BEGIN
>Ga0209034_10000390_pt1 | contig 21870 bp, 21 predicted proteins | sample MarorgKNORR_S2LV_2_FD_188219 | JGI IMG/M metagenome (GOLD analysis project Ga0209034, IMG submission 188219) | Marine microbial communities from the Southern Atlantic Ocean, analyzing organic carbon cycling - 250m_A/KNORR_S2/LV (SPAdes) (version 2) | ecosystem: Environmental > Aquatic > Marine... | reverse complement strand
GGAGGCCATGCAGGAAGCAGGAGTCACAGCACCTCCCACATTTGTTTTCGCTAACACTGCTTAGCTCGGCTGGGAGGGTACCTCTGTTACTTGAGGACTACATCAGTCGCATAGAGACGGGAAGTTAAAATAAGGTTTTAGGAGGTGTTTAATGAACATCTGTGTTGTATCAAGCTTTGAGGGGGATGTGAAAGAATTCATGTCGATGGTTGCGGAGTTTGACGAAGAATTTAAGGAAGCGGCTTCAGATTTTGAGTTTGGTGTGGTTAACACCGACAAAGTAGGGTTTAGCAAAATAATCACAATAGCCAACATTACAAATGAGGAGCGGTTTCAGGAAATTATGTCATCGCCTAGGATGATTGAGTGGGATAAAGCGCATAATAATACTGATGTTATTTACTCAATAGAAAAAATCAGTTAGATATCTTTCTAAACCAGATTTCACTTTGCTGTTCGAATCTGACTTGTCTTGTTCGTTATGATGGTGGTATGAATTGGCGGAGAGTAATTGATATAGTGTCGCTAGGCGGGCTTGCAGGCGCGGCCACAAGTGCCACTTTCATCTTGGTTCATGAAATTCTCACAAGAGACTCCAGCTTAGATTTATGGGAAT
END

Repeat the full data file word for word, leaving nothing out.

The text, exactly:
>Ga0209034_10000390_pt1 | contig 21870 bp, 21 predicted proteins | sample MarorgKNORR_S2LV_2_FD_188219 | JGI IMG/M metagenome (GOLD analysis project Ga0209034, IMG submission 188219) | Marine microbial communities from the Southern Atlantic Ocean, analyzing organic carbon cycling - 250m_A/KNORR_S2/LV (SPAdes) (version 2) | ecosystem: Environmental > Aquatic > Marine... | reverse complement strand
GGAGGCCATGCAGGAAGCAGGAGTCACAGCACCTCCCACATTTGTTTTCGCTAACACTGCTTAGCTCGGCTGGGAGGGTACCTCTGTTACTTGAGGACTACATCAGTCGCATAGAGACGGGAAGTTAAAATAAGGTTTTAGGAGGTGTTTAATGAACATCTGTGTTGTATCAAGCTTTGAGGGGGATGTGAAAGAATTCATGTCGATGGTTGCGGAGTTTGACGAAGAATTTAAGGAAGCGGCTTCAGATTTTGAGTTTGGTGTGGTTAACACCGACAAAGTAGGGTTTAGCAAAATAATCACAATAGCCAACATTACAAATGAGGAGCGGTTTCAGGAAATTATGTCATCGCCTAGGATGATTGAGTGGGATAAAGCGCATAATAATACTGATGTTATTTACTCAATAGAAAAAATCAGTTAGATATCTTTCTAAACCAGATTTCACTTTGCTGTTCGAATCTGACTTGTCTTGTTCGTTATGATGGTGGTATGAATTGGCGGAGAGTAATTGATATAGTGTCGCTAGGCGGGCTTGCAGGCGCGGCCACAAGTGCCACTTTCATCTTGGTTCATGAAATTCTCACAAGAGACTCCAGCTTAGATTTATGGGAAT